delivering a devastating military blow against Hezbollah, which
retaliated by firing Katyusha rockets into Israel..

However, the Israeli operation was eerily reminiscent of the disastrous
U.S. invasion and occupation of Iraq. Like the U.S. assault, Israel
relied heavily on "shock and awe" air power and committed an inadequate
number of soldiers to the battle.

Israeli newspapers have been filled with complaints from soldiers who
say some reservists weren't issued body armor while other soldiers found
their equipment either inferior or inappropriate to the battlefield

Israeli troops also encountered fierce resistance from Hezbollah
guerrillas, who took a page from the Iraqi insurgents by using explosive
booby traps and ambushes to inflict heavier than expected casualties on
the Israelis. 

Channel 2 in Israel disclosed that several top military commanders wrote
a letter to Lt. Gen. Dan Halutz, the chief of staff, criticizing the war
planning as chaotic and out of line with the combat training of the
soldiers and officers. [Washington Post, Aug. 12, 2006]

One Israeli plan to use llamas to deliver supplies in the rugged terrain
of south Lebanon turned into an embarrassment when the animals simply
sat down.

Reporter Nahum Barnea, who traveled with an Israeli unit in south
Lebanon, compared the battle to "the famous Tom and Jerry cartoons" with
the powerful Israeli military playing the role of the cat Tom and the
resourceful Hezbollah guerrillas playing the mouse Jerry. "In every
conflict between them, Jerry wins," Barnea wrote.

Olmert Criticized

Back in Israel, some leading newspapers have begun calling for Olmert's

"If Olmert runs away now from the war he initiated, he will not be able
to remain prime minister for even one more day," the newspaper Haaretz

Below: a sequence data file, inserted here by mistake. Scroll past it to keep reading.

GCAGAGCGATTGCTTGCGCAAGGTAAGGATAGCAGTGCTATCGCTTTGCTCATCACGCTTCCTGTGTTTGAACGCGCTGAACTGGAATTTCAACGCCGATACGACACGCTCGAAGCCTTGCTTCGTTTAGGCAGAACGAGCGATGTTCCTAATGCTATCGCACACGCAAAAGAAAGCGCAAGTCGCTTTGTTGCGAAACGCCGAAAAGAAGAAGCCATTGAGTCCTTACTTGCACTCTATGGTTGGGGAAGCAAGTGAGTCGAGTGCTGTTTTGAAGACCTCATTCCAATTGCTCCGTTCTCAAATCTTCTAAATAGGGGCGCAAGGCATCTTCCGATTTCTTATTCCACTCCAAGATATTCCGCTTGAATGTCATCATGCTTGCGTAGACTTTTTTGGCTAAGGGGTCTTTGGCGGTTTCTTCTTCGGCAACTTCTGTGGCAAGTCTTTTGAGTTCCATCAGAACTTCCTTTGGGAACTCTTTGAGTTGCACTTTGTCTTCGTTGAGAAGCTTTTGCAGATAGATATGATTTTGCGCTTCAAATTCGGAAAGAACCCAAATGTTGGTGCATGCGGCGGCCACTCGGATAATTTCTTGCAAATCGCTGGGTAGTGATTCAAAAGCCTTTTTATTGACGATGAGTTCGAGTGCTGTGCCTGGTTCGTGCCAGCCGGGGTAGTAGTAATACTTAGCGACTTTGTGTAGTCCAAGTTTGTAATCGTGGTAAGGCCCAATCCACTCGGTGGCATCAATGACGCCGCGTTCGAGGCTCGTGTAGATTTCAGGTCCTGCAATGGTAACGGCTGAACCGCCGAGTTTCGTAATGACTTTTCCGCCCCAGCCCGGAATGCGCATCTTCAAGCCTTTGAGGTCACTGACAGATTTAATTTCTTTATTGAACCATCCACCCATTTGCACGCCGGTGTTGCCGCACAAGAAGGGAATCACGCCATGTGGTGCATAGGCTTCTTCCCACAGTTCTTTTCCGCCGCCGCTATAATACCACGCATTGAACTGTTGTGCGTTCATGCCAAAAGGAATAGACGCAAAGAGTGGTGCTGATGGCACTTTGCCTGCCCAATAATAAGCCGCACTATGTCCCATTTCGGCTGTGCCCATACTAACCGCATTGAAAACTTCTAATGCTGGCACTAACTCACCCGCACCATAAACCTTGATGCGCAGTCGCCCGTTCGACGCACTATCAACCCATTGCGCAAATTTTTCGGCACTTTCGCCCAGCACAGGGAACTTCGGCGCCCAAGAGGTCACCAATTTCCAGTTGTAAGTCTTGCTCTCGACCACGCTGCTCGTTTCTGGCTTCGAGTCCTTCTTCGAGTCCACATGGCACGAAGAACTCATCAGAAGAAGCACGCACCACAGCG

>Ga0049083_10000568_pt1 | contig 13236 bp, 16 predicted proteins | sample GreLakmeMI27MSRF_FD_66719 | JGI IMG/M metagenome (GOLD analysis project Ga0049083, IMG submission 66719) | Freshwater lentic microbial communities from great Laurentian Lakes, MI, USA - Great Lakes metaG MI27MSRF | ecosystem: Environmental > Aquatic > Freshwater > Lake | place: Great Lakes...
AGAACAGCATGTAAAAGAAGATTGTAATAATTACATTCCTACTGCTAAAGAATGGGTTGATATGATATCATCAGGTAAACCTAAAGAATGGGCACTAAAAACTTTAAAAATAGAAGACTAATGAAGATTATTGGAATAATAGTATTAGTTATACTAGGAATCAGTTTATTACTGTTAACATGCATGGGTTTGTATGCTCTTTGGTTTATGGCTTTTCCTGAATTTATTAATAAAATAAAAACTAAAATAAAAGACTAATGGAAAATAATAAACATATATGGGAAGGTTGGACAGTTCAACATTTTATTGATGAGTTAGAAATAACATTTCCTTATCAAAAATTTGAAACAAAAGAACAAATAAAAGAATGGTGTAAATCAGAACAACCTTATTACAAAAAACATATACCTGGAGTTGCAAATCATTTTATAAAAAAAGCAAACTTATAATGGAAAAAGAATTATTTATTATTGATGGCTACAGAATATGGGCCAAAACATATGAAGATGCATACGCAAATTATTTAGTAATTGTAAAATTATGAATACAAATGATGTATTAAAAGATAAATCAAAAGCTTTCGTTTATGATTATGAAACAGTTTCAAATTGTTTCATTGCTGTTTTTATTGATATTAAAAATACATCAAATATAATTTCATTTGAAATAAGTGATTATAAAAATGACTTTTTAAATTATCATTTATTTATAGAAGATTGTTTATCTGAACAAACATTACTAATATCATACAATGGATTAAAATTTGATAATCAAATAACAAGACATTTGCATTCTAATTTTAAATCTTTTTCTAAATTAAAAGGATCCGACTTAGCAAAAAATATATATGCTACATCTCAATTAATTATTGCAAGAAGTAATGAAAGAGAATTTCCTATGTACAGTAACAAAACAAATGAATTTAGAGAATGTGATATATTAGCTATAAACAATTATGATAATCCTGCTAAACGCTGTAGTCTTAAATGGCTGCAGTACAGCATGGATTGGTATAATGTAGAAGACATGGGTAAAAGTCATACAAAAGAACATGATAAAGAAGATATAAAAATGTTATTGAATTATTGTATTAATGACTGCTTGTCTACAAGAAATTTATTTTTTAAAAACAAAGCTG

wrote in a front-page analysis. "You cannot lead an entire nation to war
promising victory, produce humiliating defeat and remain in power.

"You cannot bury 120 Israelis in cemeteries, keep a million Israelis in
shelters for a month and then say, 'Oops, I made a mistake.'" [See
Washington Post, Aug. 12, 2006]

For his part, Bush spent July and early August fending off international
demands for an immediate cease-fire. Bush wanted to give Olmert as much
time as possible to bomb targets across Lebanon and dislodge Hezbollah
forces in the south.

But instead of turning the Lebanese population against Hezbollah - as
Washington and Tel Aviv had hoped - the devastation rallied public
support behind Hezbollah.

As the month-long conflict took on the look of a public-relations
disaster for Israel, the Bush administration dropped its resistance to
international cease-fire demands and joined with France in crafting a
United Nations plan for stopping the fighting.

Quoting "a senior administration official" with Bush at his ranch in
Crawford, Texas, the New York Times reported that "it increasingly
seemed that Israel would not be able to achieve a military victory, a
reality that led the Americans to get behind a cease-fire." [NYT, Aug.
12, 2006]

But the repercussions from Israel's failed Lebanon offensive are likely
to continue. Olmert must now confront the political damage at home and
the chief U.S. adversaries in the Middle East may be emboldened by the
outcome, more than chastened.

As in the Iraq War, Bush has revealed again how reliance on tough talk
and military might can sometimes undercut - not build up - U.S.
influence in the strategically important Middle East.


Robert Parry broke many of the Iran-Contra stories in the 1980s for the
Associated Press and Newsweek. His latest book, Secrecy & Privilege:
Rise of the Bush Dynasty from Watergate to Iraq, can be ordered at
secrecyandprivilege.com <http://www.secrecyandprivilege.com/> . It's
also available at Amazon.com
19329?v=glance&s=books> , as is his 1999 book, Lost History: Contras,
Cocaine, the Press & 'Project Truth.'